Company that helps customers buy cheaper drugs ordered to stop
Wednesday, June 4th 2003, 12:00 am
News On 6
OKLAHOMA CITY (AP) -- A company that helps senior citizens buy cheaper prescription drugs from Canadian pharmacies plans to appeal a judge's order to halt operations in 90 days.
Oklahoma County District Judge Bryan C. Dixon granted the Oklahoma Pharmacy Board's request for a temporary restraining order against Rx Depot, which has two stores in Oklahoma City and one each in Tulsa, Grove and Bartlesville.
The order won't take effect for three months, during which time an appeal is expected.
"The ball's in their court," said Assistant Attorney General Grant Moak, who represented the Pharmacy Board.
Only Oklahoma and Arkansas have questioned the business practices of Rx Depot, company President Carl Moore said. Other states, including Texas, California, Florida and New Mexico have been receptive, he said.
"We hope to prevail on appeal," Moore said
Government price controls and the weak Canadian dollar are why many drugs are cheaper in Canada.
Rx Depot sends customers' prescriptions to pharmacies there by fax. Canadian doctors and pharmacies review the Oklahoma prescriptions, check patient medical histories, fill the prescriptions and mail the drugs back to Oklahoma in two or three weeks, Moore said.
The state Pharmacy Board has a watchdog role to protect Oklahomans from unlicensed pharmacies that could import counterfeit or tainted drugs, Moak argued.
Moore said Rx Depot actually isn't a pharmacy, but Moak said it is.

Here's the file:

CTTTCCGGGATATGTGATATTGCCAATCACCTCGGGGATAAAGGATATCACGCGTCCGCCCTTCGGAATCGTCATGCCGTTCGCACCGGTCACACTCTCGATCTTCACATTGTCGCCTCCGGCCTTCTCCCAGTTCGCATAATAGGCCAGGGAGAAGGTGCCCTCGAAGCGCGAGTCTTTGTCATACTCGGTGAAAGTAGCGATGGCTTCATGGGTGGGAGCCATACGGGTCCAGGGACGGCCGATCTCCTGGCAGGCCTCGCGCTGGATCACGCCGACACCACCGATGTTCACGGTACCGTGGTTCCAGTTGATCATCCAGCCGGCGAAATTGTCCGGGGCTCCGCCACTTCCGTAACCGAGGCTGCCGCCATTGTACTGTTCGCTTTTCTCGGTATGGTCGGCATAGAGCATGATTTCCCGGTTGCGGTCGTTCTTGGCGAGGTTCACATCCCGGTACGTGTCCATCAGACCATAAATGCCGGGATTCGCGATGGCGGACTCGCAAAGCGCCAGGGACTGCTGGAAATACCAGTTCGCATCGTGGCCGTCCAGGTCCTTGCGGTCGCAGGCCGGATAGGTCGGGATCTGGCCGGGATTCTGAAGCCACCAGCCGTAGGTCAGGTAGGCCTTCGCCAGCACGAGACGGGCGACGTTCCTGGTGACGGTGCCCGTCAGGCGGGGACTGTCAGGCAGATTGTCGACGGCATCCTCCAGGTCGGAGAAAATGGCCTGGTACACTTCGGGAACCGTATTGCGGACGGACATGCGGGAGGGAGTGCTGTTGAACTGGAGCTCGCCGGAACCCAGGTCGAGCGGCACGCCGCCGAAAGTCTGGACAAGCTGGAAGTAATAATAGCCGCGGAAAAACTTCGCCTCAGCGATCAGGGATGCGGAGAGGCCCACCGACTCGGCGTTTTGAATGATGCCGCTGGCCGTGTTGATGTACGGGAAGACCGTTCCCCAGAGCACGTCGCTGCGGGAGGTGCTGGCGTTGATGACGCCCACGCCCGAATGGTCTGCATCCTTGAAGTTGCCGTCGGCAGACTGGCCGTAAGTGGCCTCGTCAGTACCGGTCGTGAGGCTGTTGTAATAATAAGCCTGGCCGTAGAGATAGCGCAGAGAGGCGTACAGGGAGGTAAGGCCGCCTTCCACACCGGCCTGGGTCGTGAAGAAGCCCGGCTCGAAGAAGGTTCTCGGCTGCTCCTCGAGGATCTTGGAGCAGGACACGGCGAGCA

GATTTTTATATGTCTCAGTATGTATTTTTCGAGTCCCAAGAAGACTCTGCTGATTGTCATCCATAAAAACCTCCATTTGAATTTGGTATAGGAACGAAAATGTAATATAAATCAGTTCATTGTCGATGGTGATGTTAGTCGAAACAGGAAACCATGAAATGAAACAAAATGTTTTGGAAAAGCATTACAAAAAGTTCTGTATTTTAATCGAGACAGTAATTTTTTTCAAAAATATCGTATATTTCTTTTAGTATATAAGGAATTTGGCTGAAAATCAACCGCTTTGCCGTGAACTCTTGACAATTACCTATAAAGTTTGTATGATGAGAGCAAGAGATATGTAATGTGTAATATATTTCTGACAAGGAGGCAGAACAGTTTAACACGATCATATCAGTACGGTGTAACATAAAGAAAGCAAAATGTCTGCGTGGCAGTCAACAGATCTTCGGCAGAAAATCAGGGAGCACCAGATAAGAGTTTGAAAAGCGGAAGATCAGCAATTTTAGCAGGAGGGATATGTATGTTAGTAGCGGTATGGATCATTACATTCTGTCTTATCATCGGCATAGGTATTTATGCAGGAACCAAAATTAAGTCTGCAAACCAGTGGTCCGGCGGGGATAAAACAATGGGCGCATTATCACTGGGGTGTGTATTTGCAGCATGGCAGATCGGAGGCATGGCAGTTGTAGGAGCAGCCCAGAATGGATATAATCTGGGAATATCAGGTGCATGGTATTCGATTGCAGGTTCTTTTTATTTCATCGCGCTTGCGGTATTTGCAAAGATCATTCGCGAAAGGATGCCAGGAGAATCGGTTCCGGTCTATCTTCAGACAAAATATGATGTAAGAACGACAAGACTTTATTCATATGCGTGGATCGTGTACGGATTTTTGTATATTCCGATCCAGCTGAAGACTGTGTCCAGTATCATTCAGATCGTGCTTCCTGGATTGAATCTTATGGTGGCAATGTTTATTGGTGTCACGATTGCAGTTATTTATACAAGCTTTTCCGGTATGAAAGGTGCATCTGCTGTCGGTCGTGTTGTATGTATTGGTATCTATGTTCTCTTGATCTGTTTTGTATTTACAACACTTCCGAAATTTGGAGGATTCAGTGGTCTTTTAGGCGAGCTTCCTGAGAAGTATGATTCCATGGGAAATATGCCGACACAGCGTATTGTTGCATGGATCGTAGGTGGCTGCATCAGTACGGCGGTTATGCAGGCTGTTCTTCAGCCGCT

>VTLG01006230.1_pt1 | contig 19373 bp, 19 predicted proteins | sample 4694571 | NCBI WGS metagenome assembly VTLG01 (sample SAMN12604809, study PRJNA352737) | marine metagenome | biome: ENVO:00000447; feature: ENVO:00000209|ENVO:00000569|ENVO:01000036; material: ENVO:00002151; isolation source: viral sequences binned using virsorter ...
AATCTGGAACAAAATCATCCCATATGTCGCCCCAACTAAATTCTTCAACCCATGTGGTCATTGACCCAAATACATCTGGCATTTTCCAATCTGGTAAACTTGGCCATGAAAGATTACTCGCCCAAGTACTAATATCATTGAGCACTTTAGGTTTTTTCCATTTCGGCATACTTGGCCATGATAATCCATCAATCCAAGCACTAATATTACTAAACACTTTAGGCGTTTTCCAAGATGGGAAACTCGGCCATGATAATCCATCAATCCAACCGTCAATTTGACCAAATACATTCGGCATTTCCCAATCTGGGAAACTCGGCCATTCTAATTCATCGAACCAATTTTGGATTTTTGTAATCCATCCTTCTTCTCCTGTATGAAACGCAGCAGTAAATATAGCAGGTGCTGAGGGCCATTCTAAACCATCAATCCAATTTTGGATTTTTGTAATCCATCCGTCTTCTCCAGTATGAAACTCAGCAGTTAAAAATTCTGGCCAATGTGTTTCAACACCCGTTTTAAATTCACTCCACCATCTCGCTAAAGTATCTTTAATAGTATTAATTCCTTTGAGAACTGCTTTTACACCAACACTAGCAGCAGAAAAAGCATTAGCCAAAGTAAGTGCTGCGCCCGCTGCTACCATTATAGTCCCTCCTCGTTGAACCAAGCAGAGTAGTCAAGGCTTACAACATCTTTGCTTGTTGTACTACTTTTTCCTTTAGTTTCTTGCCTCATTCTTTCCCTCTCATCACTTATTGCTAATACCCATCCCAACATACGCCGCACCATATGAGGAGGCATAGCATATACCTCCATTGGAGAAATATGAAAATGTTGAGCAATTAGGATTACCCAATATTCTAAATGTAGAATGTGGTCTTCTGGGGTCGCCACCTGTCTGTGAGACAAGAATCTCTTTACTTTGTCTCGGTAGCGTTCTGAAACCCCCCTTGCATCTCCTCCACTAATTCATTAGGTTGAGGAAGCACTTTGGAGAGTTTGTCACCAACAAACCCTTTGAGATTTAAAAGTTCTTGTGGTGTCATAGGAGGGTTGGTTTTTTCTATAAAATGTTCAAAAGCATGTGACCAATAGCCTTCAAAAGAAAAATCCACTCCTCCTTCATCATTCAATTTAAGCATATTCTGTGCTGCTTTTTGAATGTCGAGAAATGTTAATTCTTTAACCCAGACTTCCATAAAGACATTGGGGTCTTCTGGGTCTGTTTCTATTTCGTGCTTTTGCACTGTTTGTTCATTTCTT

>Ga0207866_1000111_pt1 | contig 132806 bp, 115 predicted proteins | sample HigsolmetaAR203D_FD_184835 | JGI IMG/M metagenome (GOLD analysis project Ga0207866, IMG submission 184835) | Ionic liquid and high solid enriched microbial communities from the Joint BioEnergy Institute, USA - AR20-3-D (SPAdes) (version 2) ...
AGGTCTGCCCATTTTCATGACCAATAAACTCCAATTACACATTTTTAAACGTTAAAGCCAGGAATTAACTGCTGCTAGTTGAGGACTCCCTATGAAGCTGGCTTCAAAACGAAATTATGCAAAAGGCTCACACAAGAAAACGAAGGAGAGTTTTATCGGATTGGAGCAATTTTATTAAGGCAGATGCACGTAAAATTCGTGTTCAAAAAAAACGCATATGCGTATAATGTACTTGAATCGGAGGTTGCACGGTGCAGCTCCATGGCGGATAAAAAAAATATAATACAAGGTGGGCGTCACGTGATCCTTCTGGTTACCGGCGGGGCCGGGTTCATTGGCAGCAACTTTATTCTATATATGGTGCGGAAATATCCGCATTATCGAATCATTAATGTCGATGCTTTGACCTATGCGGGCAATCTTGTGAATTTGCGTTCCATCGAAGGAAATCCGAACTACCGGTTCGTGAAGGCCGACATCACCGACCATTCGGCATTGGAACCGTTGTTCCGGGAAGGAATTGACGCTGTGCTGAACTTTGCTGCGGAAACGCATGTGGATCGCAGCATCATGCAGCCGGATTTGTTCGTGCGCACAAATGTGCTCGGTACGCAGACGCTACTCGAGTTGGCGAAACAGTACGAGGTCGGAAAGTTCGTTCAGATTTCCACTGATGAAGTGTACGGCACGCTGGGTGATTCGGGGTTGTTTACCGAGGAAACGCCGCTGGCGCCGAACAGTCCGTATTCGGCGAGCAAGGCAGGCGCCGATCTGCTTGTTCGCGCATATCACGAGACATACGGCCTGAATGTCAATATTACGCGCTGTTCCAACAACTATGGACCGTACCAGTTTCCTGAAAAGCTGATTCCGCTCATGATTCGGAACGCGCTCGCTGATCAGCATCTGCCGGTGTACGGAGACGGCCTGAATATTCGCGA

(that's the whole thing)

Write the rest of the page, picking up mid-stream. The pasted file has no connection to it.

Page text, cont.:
Tulsa heart-transplant patient Jerry Cox testified that he's saved $8,602 during one year with Rx Depot's assistance in obtaining 17 prescription medications.
Cox said he doesn't qualify for patient assistance programs and free or reduced-price medications offered by major American drug companies.
He said he may be breaking the law, but says it's no worse than getting a speeding ticket.
"Rx Depot provides a convenient service to me ... somebody I can talk to eyeball to eyeball," Cox said.
After the hearing, Dixon ruled that Rx Depot is an agent for Canadian pharmacies that aren't licensed in Oklahoma.
Rx Depot has broken the Oklahoma Pharmacy Act by soliciting, offering for sale and accepting credit card information to buy prescription drugs for Oklahomans, Dixon said.
Moak said the U.S. Food and Drug Administration forbids the importation of most prescription medications from outside the United States.
Canadian authorities recently confirmed they can't guarantee the safety of drugs coming into the United States, Moak said.
"We can't make an exception for any unlicensed foreign pharmacies to do business in Oklahoma," Moak said, referring to Canada.
Floyd Stoops, an attorney for Rx Depot, said Oklahoma's government has a ridiculous double standard.
"Any American can cross the Canadian border, buy safe prescription drugs and return to the United States without fear of prosecution," he said.
"Why can't Oklahomans have the same rights as people who live in the border states?"